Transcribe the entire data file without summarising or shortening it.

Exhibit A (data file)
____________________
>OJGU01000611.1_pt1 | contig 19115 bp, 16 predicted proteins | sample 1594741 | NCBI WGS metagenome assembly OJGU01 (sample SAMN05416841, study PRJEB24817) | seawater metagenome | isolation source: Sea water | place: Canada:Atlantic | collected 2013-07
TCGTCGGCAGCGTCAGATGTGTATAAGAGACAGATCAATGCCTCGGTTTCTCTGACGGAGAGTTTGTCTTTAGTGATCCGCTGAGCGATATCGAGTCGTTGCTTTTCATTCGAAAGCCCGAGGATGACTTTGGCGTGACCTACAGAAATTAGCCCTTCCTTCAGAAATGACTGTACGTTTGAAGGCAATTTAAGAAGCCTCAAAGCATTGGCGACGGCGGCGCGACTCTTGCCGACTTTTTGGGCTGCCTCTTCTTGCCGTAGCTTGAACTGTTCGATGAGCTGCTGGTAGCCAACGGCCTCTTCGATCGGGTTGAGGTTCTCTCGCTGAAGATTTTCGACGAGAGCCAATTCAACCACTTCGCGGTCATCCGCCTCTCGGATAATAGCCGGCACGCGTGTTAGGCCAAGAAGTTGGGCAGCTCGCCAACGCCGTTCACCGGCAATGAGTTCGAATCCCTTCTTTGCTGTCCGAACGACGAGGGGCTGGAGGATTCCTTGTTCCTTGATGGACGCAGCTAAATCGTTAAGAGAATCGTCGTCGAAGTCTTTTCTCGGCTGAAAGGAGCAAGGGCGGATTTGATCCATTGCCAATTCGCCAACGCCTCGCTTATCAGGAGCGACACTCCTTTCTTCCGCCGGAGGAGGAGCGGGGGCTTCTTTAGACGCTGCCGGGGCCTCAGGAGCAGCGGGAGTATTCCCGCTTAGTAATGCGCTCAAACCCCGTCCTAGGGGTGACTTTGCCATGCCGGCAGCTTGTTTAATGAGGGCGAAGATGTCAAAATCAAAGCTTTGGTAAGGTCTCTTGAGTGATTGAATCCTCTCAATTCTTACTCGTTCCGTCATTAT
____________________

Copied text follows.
>OJGU01000611.1_pt1 | contig 19115 bp, 16 predicted proteins | sample 1594741 | NCBI WGS metagenome assembly OJGU01 (sample SAMN05416841, study PRJEB24817) | seawater metagenome | isolation source: Sea water | place: Canada:Atlantic | collected 2013-07
TCGTCGGCAGCGTCAGATGTGTATAAGAGACAGATCAATGCCTCGGTTTCTCTGACGGAGAGTTTGTCTTTAGTGATCCGCTGAGCGATATCGAGTCGTTGCTTTTCATTCGAAAGCCCGAGGATGACTTTGGCGTGACCTACAGAAATTAGCCCTTCCTTCAGAAATGACTGTACGTTTGAAGGCAATTTAAGAAGCCTCAAAGCATTGGCGACGGCGGCGCGACTCTTGCCGACTTTTTGGGCTGCCTCTTCTTGCCGTAGCTTGAACTGTTCGATGAGCTGCTGGTAGCCAACGGCCTCTTCGATCGGGTTGAGGTTCTCTCGCTGAAGATTTTCGACGAGAGCCAATTCAACCACTTCGCGGTCATCCGCCTCTCGGATAATAGCCGGCACGCGTGTTAGGCCAAGAAGTTGGGCAGCTCGCCAACGCCGTTCACCGGCAATGAGTTCGAATCCCTTCTTTGCTGTCCGAACGACGAGGGGCTGGAGGATTCCTTGTTCCTTGATGGACGCAGCTAAATCGTTAAGAGAATCGTCGTCGAAGTCTTTTCTCGGCTGAAAGGAGCAAGGGCGGATTTGATCCATTGCCAATTCGCCAACGCCTCGCTTATCAGGAGCGACACTCCTTTCTTCCGCCGGAGGAGGAGCGGGGGCTTCTTTAGACGCTGCCGGGGCCTCAGGAGCAGCGGGAGTATTCCCGCTTAGTAATGCGCTCAAACCCCGTCCTAGGGGTGACTTTGCCATGCCGGCAGCTTGTTTAATGAGGGCGAAGATGTCAAAATCAAAGCTTTGGTAAGGTCTCTTGAGTGATTGAATCCTCTCAATTCTTACTCGTTCCGTCATTAT